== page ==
EghtesadOnline: Trade between Iran and EU member states during the first eight months of 2019 (January-August) stood at €3.47 billion to register a 75.71% plunge compared with last year’s corresponding period, latest data provided by the European Statistical Office show.
Germany, Italy and the Netherlands were Iran’s top three trading partners in the European bloc with bilateral exchanges standing at €1.09 billion, €658.04 million and €333.45 million respectively.
Iran’s trade with Cyprus (€4.41 million) and Bulgaria (€57.35 million) increased by 51.25% and 26.31% respectively year-on-year—the highest among EU states.
Trade with Greece (€30.37 million), Spain (€190.61 million), Luxembourg (€365,881), France (€269.17) and Sweden (€50.33 million) saw the sharpest declines of 97.28%, 91.37%, 88.54%, 87.7% and 81.77% respectively, Financial Tribune reported.
Eurostat is a directorate of the European Commission located in Luxembourg. Its main responsibilities are to provide statistical information to EU institutions and promote the harmonization of statistical methods across its member states and candidates for accession.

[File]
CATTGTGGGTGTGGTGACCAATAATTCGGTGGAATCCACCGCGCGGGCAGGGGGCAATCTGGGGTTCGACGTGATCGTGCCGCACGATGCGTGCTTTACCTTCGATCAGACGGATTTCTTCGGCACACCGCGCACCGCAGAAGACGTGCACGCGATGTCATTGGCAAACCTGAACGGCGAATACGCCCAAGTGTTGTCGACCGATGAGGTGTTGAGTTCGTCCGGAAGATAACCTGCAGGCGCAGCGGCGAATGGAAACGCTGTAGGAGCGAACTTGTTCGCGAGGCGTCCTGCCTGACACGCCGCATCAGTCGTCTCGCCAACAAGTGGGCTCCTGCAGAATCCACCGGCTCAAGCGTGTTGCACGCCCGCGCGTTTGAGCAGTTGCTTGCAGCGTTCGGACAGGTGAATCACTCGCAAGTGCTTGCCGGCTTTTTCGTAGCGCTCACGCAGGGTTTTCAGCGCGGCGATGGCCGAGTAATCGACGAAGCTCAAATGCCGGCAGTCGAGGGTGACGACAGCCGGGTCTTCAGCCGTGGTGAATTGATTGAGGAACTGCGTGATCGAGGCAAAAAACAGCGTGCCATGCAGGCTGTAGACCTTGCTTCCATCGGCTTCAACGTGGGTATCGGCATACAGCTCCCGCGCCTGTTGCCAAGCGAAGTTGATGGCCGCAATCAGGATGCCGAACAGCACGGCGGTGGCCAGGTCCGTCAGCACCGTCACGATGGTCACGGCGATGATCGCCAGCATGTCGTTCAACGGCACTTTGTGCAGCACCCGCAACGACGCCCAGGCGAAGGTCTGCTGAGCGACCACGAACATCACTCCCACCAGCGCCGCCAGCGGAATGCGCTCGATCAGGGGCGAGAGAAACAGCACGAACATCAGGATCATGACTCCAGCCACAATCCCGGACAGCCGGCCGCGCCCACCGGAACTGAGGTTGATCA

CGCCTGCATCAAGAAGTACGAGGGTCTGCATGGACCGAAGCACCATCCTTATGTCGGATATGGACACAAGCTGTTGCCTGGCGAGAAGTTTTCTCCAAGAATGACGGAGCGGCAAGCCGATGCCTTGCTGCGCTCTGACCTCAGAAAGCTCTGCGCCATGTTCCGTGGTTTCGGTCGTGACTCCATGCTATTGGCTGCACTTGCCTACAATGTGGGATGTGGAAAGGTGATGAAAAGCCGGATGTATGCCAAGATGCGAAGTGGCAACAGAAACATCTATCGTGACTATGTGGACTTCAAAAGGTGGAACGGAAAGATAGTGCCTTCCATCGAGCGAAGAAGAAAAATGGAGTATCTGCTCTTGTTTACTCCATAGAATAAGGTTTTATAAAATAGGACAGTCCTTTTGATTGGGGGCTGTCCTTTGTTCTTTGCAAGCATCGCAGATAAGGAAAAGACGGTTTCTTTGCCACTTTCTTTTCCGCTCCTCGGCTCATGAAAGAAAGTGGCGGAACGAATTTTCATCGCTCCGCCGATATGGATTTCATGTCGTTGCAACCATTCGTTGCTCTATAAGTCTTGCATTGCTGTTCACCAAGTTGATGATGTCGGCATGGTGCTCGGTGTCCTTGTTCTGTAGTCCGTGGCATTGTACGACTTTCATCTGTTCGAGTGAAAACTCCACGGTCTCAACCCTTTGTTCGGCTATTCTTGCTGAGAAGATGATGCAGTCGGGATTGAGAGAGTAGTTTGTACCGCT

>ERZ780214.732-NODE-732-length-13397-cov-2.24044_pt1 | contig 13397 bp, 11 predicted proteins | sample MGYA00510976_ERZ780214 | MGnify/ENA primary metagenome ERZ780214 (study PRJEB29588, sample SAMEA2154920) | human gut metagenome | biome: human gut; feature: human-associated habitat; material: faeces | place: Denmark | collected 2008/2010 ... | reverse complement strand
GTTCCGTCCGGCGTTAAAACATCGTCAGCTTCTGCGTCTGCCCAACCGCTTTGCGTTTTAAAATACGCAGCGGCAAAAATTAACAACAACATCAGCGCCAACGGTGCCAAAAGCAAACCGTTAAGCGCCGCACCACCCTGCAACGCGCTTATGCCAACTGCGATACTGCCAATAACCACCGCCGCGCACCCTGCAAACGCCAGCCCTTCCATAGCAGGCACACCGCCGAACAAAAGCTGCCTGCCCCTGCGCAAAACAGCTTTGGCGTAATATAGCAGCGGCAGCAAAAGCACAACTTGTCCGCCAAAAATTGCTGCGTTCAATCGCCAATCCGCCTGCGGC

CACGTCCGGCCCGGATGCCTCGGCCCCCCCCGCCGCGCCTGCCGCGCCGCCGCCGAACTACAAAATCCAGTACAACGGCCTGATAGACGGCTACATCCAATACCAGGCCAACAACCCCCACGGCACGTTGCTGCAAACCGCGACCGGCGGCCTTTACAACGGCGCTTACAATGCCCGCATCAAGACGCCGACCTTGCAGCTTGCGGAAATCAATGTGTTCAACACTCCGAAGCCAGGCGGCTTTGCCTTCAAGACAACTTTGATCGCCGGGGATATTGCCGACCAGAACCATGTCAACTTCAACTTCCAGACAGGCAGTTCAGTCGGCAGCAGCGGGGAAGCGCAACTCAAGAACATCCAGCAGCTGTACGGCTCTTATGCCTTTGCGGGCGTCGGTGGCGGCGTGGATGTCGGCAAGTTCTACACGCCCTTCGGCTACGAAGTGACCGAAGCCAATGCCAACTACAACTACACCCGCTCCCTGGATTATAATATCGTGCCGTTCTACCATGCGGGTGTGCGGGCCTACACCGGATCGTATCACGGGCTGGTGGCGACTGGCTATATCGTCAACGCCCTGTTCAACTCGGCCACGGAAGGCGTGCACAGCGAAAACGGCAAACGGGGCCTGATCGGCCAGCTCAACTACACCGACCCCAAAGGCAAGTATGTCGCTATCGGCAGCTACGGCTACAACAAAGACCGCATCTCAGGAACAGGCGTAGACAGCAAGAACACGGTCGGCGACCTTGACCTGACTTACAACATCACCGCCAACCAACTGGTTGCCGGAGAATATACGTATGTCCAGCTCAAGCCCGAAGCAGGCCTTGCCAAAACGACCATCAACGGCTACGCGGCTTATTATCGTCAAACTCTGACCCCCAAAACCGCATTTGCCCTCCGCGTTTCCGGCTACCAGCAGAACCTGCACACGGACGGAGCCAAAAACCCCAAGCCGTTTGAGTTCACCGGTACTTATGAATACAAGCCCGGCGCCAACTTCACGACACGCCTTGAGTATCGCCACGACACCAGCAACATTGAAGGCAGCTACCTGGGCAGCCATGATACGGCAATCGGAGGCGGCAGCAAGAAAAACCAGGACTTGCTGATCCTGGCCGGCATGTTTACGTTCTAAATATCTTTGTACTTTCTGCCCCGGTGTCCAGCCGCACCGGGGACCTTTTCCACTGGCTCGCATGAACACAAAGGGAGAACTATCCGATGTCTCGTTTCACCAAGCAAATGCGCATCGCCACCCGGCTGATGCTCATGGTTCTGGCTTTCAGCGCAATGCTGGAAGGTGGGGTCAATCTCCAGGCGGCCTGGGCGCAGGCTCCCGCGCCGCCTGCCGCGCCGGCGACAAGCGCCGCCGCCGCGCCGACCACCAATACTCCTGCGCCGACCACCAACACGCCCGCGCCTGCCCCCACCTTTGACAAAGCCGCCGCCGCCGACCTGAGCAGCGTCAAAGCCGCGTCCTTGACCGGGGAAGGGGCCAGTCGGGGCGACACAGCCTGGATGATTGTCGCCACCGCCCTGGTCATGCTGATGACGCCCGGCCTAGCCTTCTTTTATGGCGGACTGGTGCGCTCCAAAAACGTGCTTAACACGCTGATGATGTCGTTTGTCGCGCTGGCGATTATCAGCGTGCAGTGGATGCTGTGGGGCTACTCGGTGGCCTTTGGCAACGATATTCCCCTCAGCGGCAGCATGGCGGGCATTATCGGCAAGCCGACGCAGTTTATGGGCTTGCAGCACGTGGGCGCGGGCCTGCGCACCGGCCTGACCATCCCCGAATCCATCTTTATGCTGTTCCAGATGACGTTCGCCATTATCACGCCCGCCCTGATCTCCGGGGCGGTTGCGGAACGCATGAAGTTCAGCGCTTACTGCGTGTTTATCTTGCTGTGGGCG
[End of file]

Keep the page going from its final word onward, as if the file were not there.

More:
Data provided by organizations in different countries, which cooperate with Eurostat, are summarized under the concept of European Statistical System.
Exports Decline 94.11%
Iran exported €476.99 million worth of commodities to EU during the eight-month period, indicating a 94.11% fall compared with the similar period of the previous year.
The main export destinations over the period were Germany (€132.85 million), Italy (€110.61 million), Spain (€48.05 million), Belgium (€27.68 million) and Romania (€27.05 million).
Iran’s exports to Latvia, Estonia and Bulgaria experienced the highest year-on-year growth rates of 446.24%, 172.04% and 9.61% respectively.
This is while exports to France, Greece and Spain fell by 99.15%, 99.10% and 97.33% YOY respectively, which are the sharpest among EU member states.
The exported goods mainly included edible fruit and nuts; peel of citrus fruits or melons worth €84.52 million; iron and steel worth €80.97 million; plastics and articles thereof worth €80.27 million; coffee, tea, maté and spices worth €25.18 million; pharmaceutical products worth €24.67 million; carpets and other textile floor coverings worth €21.44 million; products of animal origin, not elsewhere specified or included worth €19.79 million; iron or steel products worth €19.26 million; lac, gums, resins and other vegetable saps and extracts worth €14.77 million; and nuclear reactors, boilers, machinery and mechanical appliances worth €11.6 million.